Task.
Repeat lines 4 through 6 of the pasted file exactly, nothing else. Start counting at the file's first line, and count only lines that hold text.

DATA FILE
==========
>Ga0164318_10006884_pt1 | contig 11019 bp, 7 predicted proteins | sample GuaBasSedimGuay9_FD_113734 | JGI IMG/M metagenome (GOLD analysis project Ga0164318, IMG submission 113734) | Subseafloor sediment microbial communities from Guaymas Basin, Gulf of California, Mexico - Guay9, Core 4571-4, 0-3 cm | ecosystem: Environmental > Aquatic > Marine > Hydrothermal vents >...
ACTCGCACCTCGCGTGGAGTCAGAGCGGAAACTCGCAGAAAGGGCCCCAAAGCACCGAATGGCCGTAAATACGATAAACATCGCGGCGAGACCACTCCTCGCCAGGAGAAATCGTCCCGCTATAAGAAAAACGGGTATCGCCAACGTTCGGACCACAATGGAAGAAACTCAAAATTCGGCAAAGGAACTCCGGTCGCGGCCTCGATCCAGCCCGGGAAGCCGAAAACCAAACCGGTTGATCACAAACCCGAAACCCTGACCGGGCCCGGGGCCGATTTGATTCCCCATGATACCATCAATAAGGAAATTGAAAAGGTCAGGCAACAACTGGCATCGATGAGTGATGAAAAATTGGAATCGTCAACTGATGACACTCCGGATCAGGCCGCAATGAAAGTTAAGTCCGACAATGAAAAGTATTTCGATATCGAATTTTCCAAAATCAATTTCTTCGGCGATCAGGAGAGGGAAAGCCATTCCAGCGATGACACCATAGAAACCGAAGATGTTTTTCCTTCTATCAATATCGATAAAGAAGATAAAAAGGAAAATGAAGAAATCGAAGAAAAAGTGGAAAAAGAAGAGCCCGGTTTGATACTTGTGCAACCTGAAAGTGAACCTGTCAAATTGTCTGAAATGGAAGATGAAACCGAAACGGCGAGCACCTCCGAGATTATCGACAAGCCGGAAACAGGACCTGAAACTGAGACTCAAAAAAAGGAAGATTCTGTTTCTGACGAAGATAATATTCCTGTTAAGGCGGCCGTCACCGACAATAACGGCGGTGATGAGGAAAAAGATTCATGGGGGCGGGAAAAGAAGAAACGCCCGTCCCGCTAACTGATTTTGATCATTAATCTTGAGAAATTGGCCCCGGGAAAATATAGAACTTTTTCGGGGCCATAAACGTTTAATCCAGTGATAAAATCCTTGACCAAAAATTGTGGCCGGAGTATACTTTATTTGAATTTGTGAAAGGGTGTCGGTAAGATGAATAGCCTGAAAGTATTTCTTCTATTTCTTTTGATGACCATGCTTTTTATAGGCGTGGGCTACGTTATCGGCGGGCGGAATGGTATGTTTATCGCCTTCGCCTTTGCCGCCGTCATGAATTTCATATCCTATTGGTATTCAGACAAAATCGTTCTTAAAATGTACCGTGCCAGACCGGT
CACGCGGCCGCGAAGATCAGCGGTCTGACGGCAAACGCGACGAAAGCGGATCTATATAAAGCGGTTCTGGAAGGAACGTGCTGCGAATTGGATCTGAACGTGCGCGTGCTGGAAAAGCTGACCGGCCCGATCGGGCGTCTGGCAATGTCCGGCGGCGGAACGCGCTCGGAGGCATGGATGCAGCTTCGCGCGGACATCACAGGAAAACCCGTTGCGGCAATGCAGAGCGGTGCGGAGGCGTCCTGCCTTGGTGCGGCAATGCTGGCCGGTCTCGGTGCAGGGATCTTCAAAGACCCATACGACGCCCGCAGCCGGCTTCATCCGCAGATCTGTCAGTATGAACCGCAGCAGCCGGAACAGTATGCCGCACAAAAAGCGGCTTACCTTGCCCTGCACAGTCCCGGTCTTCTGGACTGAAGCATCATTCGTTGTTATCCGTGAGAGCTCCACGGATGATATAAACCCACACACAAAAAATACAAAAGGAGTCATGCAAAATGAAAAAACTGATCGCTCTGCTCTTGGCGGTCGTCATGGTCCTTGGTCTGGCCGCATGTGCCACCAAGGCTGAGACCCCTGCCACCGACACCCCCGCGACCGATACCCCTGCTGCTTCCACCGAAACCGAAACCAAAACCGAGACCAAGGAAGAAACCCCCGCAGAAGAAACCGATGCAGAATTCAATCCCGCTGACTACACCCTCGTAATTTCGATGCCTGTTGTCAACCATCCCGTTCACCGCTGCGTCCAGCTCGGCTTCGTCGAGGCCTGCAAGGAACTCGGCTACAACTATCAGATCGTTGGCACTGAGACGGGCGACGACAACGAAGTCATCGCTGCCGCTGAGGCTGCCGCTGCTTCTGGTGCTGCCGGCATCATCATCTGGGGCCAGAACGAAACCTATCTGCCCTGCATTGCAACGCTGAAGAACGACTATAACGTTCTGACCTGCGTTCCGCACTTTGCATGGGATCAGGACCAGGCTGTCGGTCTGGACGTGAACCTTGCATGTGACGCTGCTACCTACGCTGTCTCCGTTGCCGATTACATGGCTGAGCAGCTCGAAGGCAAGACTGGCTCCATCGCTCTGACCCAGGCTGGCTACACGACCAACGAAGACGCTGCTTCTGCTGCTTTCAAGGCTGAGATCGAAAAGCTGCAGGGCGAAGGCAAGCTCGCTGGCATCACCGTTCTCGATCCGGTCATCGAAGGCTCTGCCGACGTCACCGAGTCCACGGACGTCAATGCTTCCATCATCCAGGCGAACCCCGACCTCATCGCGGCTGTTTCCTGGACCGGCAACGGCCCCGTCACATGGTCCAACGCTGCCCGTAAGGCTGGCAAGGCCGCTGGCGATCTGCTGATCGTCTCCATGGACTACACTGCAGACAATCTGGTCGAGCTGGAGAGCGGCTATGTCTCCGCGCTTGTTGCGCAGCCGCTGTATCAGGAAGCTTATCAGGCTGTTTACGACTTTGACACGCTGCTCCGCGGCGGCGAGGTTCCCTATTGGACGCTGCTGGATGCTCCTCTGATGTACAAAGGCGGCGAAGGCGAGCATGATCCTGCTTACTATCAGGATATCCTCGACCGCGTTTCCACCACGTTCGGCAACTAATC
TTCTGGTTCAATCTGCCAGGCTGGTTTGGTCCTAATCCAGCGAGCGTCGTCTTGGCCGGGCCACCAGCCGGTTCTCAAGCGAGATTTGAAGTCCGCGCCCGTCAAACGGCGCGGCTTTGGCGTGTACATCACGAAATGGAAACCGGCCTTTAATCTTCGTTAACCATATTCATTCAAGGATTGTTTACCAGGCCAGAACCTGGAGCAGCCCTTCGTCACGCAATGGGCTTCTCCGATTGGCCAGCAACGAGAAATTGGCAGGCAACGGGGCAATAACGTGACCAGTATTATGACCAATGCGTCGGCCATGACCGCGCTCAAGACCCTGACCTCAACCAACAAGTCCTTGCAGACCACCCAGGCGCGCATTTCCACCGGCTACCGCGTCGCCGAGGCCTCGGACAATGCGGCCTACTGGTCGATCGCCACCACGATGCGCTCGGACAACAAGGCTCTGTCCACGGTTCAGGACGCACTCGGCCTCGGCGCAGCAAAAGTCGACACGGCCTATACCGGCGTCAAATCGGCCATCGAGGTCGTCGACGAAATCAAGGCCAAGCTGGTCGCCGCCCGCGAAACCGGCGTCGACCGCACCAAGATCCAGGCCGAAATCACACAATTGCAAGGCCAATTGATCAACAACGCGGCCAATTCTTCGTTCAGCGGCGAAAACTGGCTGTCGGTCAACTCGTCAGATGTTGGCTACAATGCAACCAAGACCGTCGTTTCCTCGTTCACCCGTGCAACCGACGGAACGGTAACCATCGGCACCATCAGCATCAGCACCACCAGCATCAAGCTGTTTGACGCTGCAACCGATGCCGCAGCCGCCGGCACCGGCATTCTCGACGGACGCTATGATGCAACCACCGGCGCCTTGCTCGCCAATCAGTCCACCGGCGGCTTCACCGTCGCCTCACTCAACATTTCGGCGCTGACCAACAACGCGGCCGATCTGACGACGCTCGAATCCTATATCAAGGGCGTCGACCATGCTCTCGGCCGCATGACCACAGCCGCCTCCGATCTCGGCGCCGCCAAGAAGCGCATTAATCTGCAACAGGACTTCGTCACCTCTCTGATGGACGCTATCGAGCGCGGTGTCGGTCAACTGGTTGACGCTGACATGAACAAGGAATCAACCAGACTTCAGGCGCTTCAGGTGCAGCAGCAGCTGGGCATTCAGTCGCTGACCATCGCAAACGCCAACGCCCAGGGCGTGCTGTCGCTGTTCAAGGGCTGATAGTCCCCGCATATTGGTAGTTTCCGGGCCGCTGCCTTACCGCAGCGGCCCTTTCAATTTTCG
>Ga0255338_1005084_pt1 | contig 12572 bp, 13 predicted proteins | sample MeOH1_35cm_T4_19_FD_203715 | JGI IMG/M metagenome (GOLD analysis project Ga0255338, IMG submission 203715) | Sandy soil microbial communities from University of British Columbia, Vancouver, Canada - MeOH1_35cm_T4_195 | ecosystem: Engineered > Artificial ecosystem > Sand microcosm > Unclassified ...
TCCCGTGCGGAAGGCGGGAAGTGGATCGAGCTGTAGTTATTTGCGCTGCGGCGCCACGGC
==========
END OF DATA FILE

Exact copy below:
TTCTGGTTCAATCTGCCAGGCTGGTTTGGTCCTAATCCAGCGAGCGTCGTCTTGGCCGGGCCACCAGCCGGTTCTCAAGCGAGATTTGAAGTCCGCGCCCGTCAAACGGCGCGGCTTTGGCGTGTACATCACGAAATGGAAACCGGCCTTTAATCTTCGTTAACCATATTCATTCAAGGATTGTTTACCAGGCCAGAACCTGGAGCAGCCCTTCGTCACGCAATGGGCTTCTCCGATTGGCCAGCAACGAGAAATTGGCAGGCAACGGGGCAATAACGTGACCAGTATTATGACCAATGCGTCGGCCATGACCGCGCTCAAGACCCTGACCTCAACCAACAAGTCCTTGCAGACCACCCAGGCGCGCATTTCCACCGGCTACCGCGTCGCCGAGGCCTCGGACAATGCGGCCTACTGGTCGATCGCCACCACGATGCGCTCGGACAACAAGGCTCTGTCCACGGTTCAGGACGCACTCGGCCTCGGCGCAGCAAAAGTCGACACGGCCTATACCGGCGTCAAATCGGCCATCGAGGTCGTCGACGAAATCAAGGCCAAGCTGGTCGCCGCCCGCGAAACCGGCGTCGACCGCACCAAGATCCAGGCCGAAATCACACAATTGCAAGGCCAATTGATCAACAACGCGGCCAATTCTTCGTTCAGCGGCGAAAACTGGCTGTCGGTCAACTCGTCAGATGTTGGCTACAATGCAACCAAGACCGTCGTTTCCTCGTTCACCCGTGCAACCGACGGAACGGTAACCATCGGCACCATCAGCATCAGCACCACCAGCATCAAGCTGTTTGACGCTGCAACCGATGCCGCAGCCGCCGGCACCGGCATTCTCGACGGACGCTATGATGCAACCACCGGCGCCTTGCTCGCCAATCAGTCCACCGGCGGCTTCACCGTCGCCTCACTCAACATTTCGGCGCTGACCAACAACGCGGCCGATCTGACGACGCTCGAATCCTATATCAAGGGCGTCGACCATGCTCTCGGCCGCATGACCACAGCCGCCTCCGATCTCGGCGCCGCCAAGAAGCGCATTAATCTGCAACAGGACTTCGTCACCTCTCTGATGGACGCTATCGAGCGCGGTGTCGGTCAACTGGTTGACGCTGACATGAACAAGGAATCAACCAGACTTCAGGCGCTTCAGGTGCAGCAGCAGCTGGGCATTCAGTCGCTGACCATCGCAAACGCCAACGCCCAGGGCGTGCTGTCGCTGTTCAAGGGCTGATAGTCCCCGCATATTGGTAGTTTCCGGGCCGCTGCCTTACCGCAGCGGCCCTTTCAATTTTCG
>Ga0255338_1005084_pt1 | contig 12572 bp, 13 predicted proteins | sample MeOH1_35cm_T4_19_FD_203715 | JGI IMG/M metagenome (GOLD analysis project Ga0255338, IMG submission 203715) | Sandy soil microbial communities from University of British Columbia, Vancouver, Canada - MeOH1_35cm_T4_195 | ecosystem: Engineered > Artificial ecosystem > Sand microcosm > Unclassified ...
TCCCGTGCGGAAGGCGGGAAGTGGATCGAGCTGTAGTTATTTGCGCTGCGGCGCCACGGC